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Fringe: 'In Absentia,' and the Importance of Olivia

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Olivia Dunham's greatest strength has always been her ability to remain still.

No matter how insane things got in her job and in her personal life, her talent for keeping herself absolutely calm in the face of it all has served her and her team well (and in those instances when she lost it, that's when you knew things were really bad). When Friday night's story took a turn away from the big picture and toward the smaller one, we momentarily feared she was being cast in some sort of messianic role; that she was somehow meant to teach her daughter, and by extension, the rest of the world of 2036, just what it means to make moral choices in a time of war. We started getting annoyed with her. After all, she's been literally out of it for the last two-plus decades and she's a stranger to this world, unlike Etta, who's had to live and fight in it her whole life (which brings up the major question of just what Etta's been doing with herself for the past 20 years). Who is she to get all preachy with anyone? But by the end of the episode, Etta did learn the lesson Olivia was trying to impart, not because Olivia pleaded with her or made long speeches espousing the correct point of view, but because Olivia remained perfectly still while her daughter's hardness was revealed to her. And then, instead of lecturing her, merely quietly revealed her own despair at what has become of her. Only Olivia could have changed Etta's mind. No one else was capable of it. It was a wonderful summation of the character's strengths as well as a perfect way to place her in this new world. Peter will fight and Walter will go off on grand tangents with wild ideas, but Olivia will remain calm and true, acting as a rudder for the team as she guides them toward their destiny. Love that.

Now, we'll be annoyed if that's the end of that particular discussion. No one who grew up in a time of war is going to suddenly change everything about themselves simply because their long-lost mother shows up and registers her disappointment. But we have faith in the writers this season and they seem to be setting this up as one of the major themes. As Olivia put it best, it's not just about what the Observers did to people; it's also about what they took away from them. Last week's theme was hope and this week's theme was morality. We suppose they're going to cycle through the various other concepts listed in the new credits, like free will, due process, and ownership.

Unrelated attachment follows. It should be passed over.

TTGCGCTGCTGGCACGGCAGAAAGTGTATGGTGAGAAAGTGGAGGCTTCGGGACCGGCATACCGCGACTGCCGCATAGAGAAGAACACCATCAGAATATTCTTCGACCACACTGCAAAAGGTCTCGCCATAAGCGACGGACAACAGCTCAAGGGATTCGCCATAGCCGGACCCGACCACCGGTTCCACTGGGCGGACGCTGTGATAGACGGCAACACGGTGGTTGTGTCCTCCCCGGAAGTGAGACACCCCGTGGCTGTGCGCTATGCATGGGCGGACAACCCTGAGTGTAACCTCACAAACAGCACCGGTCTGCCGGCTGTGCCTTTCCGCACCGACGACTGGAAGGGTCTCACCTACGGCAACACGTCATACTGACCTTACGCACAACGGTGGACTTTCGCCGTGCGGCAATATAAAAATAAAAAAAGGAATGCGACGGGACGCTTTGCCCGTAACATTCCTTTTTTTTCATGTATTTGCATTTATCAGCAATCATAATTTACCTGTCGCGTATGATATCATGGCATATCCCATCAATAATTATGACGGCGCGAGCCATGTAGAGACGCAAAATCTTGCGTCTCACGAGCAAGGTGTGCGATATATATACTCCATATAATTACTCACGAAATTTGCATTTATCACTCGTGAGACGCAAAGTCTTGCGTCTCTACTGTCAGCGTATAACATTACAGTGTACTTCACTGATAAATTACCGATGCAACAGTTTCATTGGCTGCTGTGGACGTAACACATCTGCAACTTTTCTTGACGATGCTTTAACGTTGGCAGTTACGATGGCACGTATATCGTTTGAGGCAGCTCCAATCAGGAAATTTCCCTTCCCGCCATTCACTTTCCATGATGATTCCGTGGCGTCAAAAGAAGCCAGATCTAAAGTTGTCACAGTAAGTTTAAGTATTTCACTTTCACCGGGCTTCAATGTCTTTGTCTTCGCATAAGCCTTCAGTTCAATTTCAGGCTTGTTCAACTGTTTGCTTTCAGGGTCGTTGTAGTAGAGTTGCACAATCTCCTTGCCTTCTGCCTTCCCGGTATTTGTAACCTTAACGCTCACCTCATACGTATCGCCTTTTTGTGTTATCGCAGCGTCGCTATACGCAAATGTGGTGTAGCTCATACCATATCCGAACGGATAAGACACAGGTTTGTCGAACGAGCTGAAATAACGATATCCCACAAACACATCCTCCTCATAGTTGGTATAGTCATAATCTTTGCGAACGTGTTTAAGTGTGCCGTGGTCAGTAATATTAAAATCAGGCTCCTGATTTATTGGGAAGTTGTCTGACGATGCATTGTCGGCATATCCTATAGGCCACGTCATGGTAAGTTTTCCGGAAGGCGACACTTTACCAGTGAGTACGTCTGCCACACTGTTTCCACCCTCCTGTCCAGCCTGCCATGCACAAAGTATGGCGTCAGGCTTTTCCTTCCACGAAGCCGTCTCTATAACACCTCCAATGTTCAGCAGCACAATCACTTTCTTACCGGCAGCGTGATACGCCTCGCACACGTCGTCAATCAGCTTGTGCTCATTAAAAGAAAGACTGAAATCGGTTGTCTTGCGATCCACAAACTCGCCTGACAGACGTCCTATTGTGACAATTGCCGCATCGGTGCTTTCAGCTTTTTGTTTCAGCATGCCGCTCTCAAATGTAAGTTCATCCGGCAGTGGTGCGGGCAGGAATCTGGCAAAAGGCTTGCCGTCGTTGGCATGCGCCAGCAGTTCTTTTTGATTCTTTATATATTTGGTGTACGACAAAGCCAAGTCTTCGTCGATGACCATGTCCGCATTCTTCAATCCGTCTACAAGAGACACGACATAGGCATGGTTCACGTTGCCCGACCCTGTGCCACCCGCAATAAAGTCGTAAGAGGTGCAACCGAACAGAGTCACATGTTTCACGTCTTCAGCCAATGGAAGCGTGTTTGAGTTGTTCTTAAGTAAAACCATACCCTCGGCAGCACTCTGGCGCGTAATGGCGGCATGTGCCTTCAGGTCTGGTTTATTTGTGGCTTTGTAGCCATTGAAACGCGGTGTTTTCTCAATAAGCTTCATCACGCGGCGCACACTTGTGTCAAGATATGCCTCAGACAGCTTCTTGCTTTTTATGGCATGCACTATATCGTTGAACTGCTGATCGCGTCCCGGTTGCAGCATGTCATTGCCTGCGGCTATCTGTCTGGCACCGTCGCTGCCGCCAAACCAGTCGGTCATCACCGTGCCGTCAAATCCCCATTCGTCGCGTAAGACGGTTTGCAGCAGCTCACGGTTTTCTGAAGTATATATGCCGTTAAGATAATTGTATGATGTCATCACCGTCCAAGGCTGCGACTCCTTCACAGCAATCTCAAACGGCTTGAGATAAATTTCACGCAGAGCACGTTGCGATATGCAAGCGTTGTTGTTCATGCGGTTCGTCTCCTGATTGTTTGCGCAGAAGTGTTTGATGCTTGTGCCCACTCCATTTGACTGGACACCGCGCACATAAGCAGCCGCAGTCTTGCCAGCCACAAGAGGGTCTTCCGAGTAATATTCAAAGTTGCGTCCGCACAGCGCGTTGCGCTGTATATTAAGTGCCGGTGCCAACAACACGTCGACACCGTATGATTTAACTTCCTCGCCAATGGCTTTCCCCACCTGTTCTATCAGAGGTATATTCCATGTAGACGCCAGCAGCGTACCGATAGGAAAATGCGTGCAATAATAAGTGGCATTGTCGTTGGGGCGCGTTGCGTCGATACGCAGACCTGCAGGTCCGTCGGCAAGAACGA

Which brings us to our next point: A quest! A quest for Walter's long lost BetaMax tapes! Is that not the most perfect thing in the history of ever? We love a good quest tale and this one looks to be a lot of fun. We were worried that this season was going to be a directionless and depressing slog through dystopia, but this new hook immediately raised our expectations.

And it also looks like the season won't be spent entirely in 2036, which pleases us quite a bit. Flashbacks are slowly doling out the details and we're dying to know what exactly happened to Henrietta after Peter and Olivia lost her and who took care of her while they were off doing their Jurassic Park mosquito routine. We want to believe that Etta is the ally she appears to be, but there's an awful lot un-answered and this episode made it clear that it's very hard to tell who's being truthful about what in this world. Yes, the loyalist guy lied about having a son (but what's the deal with that address he gave Olivia?), but are we so sure Etta let him go just because she saw the disappointment in her mother's eyes?

And speaking of eyes (which were something of a motif this week), we have to make one final note about the casting of Henrietta. She has Olivia's face (and her fondness for tight leather jackets), with Peter's eyes. It's hard as a viewer to keep up the suspension of disbelief when a show goes gleefully off its own rails like this, but every time Olivia and Etta interacted in a scene together it was never hard to believe that this 25-year-old woman is the daughter of the two 30-year-olds in the scene. An offspring character is not required to look exactly like the parent characters, but in this instance, the resemblance is so eerie that it helps the story tremendously.

Last week was all action-oriented and we loved it. This episode was almost entirely character-based and we loved it as much, if not more. So far, we have no reason not to believe this season's going to be an awesome sendoff for the show. But please, writers, let's not forget about Astrid.

Now, who's willing to throw out theories as to what Walter's long lost master plan really is?